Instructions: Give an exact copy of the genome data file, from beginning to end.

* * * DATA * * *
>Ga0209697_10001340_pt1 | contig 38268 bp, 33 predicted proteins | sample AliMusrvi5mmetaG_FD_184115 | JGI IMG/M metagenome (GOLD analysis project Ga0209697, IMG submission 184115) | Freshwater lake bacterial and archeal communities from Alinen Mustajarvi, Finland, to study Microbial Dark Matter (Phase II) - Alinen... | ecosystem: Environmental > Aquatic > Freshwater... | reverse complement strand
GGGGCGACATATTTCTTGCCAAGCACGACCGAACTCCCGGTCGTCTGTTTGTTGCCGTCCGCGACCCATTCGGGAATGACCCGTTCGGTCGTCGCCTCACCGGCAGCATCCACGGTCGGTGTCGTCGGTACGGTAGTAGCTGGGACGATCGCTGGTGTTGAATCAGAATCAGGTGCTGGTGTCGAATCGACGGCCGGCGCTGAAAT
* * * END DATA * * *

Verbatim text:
>Ga0209697_10001340_pt1 | contig 38268 bp, 33 predicted proteins | sample AliMusrvi5mmetaG_FD_184115 | JGI IMG/M metagenome (GOLD analysis project Ga0209697, IMG submission 184115) | Freshwater lake bacterial and archeal communities from Alinen Mustajarvi, Finland, to study Microbial Dark Matter (Phase II) - Alinen... | ecosystem: Environmental > Aquatic > Freshwater... | reverse complement strand
GGGGCGACATATTTCTTGCCAAGCACGACCGAACTCCCGGTCGTCTGTTTGTTGCCGTCCGCGACCCATTCGGGAATGACCCGTTCGGTCGTCGCCTCACCGGCAGCATCCACGGTCGGTGTCGTCGGTACGGTAGTAGCTGGGACGATCGCTGGTGTTGAATCAGAATCAGGTGCTGGTGTCGAATCGACGGCCGGCGCTGAAAT